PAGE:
Greece main regions and grapes Flashcards Preview

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Flashcards in Greece main regions and grapes Deck (16):

Key grapes of Thrace? (2)

Roditis and Limnio


Key grape of Macedonia?

Xinomavro "ksee-NOH-mah-vroh"


Key grape of Epirus?



Key grape of Thessalia?



Key grape of Central Greece (Sterea Ellada)?



Key grapes of Peloponnese? (4)

Agiorgitiko "ah-yor-YEE-tee-koh", Moschofilero, Muscat Blanc à Petits Grains, Mavrodaphne "MA-vro-DAF-knee"


Key grapes of Ionian Islands? (2)

Robola, Tsaoussi


Key grapes of Aegean Islands? (4)

Athiri, Mandelaria, Muscat, Assyrtico


Key grapes of Crete? (4)

Vidiano, Vilana, Liatiko, Kotsifali


Describe Moschofilero

the pink-skinned Moschofilero grape produces a fresh, dry, aromatic, slightly spicy, sometimes lightly sparkling white, and, with extended skin contact, can also yield an interesting rosé. Has an aromatic resemblance to Muscat. It is one of Greece's most exciting white wines.


Describe Debina

The sprightly white grape variety that is solely responsible for the lightly sparkling white wines of Zítsa in Epirus high in north west Greece 


Describe Xinomavro. What does it translate to?

Black grape variety grown all over northern Greece as far south as the foothills of Mount Olympus, where Rapsani is produced, but most famous as the grape of Naoussa. Its name means ‘acid black’ and the wines can indeed seem harsh in youth but they age well. One of the few Greek vine varieties which may not reach full ripeness in some years, it is blended with a small proportion of the local Negoska to produce Goumenissa and is also used as a base for sparkling wine on the exceptionally cool, high vineyards of Amyndeo. The wines tend to be relatively soft but to have good acid, attractive bite, and age well.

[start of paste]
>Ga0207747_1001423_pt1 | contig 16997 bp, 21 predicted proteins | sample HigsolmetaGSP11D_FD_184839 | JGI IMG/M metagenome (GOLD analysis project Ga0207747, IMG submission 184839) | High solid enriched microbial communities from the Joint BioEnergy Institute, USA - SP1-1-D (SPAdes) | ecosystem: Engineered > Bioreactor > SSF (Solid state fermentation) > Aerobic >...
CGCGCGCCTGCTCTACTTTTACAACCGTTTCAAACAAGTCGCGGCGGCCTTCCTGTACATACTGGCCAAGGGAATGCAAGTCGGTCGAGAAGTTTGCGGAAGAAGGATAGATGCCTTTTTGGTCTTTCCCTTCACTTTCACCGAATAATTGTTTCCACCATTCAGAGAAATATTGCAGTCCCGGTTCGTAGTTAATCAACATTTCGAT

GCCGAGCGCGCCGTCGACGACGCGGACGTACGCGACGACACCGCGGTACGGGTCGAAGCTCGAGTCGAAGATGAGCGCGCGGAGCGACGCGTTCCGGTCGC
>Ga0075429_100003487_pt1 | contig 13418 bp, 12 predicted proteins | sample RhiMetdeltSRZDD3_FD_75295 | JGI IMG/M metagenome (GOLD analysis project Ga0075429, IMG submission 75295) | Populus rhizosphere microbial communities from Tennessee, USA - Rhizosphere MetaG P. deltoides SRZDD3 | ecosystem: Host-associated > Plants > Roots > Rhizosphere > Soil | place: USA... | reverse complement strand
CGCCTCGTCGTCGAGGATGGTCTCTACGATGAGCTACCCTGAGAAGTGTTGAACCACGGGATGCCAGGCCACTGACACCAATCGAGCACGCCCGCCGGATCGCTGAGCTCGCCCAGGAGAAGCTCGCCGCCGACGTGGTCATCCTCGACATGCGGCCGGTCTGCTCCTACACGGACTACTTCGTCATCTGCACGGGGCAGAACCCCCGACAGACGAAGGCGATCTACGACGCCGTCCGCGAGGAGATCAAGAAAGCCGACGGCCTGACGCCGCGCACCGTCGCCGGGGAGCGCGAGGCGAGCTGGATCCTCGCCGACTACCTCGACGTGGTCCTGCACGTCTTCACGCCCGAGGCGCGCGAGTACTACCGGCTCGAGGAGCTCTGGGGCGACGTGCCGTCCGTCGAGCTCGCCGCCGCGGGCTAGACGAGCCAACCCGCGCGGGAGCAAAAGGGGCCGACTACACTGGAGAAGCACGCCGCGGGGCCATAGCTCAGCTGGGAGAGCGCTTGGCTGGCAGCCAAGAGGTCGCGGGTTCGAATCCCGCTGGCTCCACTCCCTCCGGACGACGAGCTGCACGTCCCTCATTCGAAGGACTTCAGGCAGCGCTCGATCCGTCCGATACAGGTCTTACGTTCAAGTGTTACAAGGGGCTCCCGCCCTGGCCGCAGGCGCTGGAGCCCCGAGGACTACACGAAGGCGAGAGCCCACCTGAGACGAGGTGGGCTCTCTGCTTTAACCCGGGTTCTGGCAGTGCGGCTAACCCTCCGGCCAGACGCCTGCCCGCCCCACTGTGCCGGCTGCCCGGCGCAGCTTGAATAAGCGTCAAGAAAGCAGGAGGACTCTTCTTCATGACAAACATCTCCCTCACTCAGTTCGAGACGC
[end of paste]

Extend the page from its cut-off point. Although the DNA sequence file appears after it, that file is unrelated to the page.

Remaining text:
Describe Agiorgitiko 

aka (St. George) is a softly tannic, intensely fruity black grape and one of Greece’s most noble native varietals.


Describe Roditis

Roditis, or Rhoditis, is a slightly pink-skinned grape variety that is Greece’s second most common after Savatiano. Although its name is probably derived from the island of Rhodes, it was traditionally grown, often as a field blend with other clones of Roditis, in the Peloponnese and was even more important in the pre-phylloxera era. The vine is particularly sensitive to powdery mildew. It ripens relatively late and keeps its acidity quite well even in such hot climates as that of Ankhíalos in Thessaly in central Greece, although it can also ripen well in high-elevation vineyards.


Describe Mavrodaphne "MAV-ro-DAF-knee". What does it translate to?

Dark-skinned grape variety grown particularly round Pátras in the Peloponnese in Greece, where it is the foundation of a port-like dessert wine, Mavrodaphne of Pátras, which responds well to extended cask ageing. This aromatic, powerful variety, also grown to a much more limited extent on the island of Cephalonia, is occasionally vinified dry but only for use in blends.

Translates to “black laurel”


Describe Kotsifali

Generous, spicy, if soft wines are produced from this red grape speciality of the Greek island of Crete where it is the second most common variety after Liatiko. They are best blended with something more tannic such as Mandilaria.

The best wines come from the area of Heraklion, specifically in PDO Peza and PDO Archanes. Both designations have to be a blend of Kotsifali and Mandilaria.